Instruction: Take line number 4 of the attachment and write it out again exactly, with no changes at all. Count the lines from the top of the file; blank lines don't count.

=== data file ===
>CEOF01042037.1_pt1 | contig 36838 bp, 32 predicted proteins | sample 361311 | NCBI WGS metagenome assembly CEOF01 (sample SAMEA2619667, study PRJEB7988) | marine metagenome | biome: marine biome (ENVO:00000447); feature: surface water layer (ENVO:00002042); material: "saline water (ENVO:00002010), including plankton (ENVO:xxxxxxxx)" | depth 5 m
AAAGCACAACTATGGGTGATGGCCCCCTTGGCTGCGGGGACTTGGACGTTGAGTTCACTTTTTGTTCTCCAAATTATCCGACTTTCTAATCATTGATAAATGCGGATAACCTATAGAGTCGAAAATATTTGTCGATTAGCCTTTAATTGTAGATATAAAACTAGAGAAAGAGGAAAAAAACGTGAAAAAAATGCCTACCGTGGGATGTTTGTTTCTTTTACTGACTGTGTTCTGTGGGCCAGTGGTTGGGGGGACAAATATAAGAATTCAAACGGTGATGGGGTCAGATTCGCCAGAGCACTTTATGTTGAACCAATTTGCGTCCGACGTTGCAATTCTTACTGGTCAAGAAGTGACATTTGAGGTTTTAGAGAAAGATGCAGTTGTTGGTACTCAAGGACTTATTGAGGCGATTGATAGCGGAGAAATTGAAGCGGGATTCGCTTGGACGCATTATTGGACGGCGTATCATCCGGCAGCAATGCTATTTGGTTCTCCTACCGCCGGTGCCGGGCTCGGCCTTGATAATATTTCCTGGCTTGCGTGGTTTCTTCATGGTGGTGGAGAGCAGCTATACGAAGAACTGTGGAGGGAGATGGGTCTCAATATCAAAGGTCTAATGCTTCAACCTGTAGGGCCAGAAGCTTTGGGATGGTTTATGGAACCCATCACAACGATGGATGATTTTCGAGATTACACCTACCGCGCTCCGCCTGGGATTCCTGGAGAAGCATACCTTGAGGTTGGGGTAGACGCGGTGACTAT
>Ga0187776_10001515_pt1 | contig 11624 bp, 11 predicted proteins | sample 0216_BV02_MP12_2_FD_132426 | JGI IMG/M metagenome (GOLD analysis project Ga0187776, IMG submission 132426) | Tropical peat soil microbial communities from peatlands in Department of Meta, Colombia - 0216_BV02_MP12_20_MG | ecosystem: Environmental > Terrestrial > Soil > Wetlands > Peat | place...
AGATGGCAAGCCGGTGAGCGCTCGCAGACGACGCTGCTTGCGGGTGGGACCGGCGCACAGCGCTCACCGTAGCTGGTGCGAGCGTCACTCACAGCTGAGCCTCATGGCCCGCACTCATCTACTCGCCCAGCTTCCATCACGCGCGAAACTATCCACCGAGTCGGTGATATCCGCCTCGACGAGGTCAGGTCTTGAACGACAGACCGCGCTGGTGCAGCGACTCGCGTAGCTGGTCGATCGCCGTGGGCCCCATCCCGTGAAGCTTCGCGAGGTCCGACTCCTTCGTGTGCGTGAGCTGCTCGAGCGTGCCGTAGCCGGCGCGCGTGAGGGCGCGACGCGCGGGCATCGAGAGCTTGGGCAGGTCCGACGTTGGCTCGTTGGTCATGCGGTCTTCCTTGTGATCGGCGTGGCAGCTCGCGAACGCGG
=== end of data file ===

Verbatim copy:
AGATGGCAAGCCGGTGAGCGCTCGCAGACGACGCTGCTTGCGGGTGGGACCGGCGCACAGCGCTCACCGTAGCTGGTGCGAGCGTCACTCACAGCTGAGCCTCATGGCCCGCACTCATCTACTCGCCCAGCTTCCATCACGCGCGAAACTATCCACCGAGTCGGTGATATCCGCCTCGACGAGGTCAGGTCTTGAACGACAGACCGCGCTGGTGCAGCGACTCGCGTAGCTGGTCGATCGCCGTGGGCCCCATCCCGTGAAGCTTCGCGAGGTCCGACTCCTTCGTGTGCGTGAGCTGCTCGAGCGTGCCGTAGCCGGCGCGCGTGAGGGCGCGACGCGCGGGCATCGAGAGCTTGGGCAGGTCCGACGTTGGCTCGTTGGTCATGCGGTCTTCCTTGTGATCGGCGTGGCAGCTCGCGAACGCGG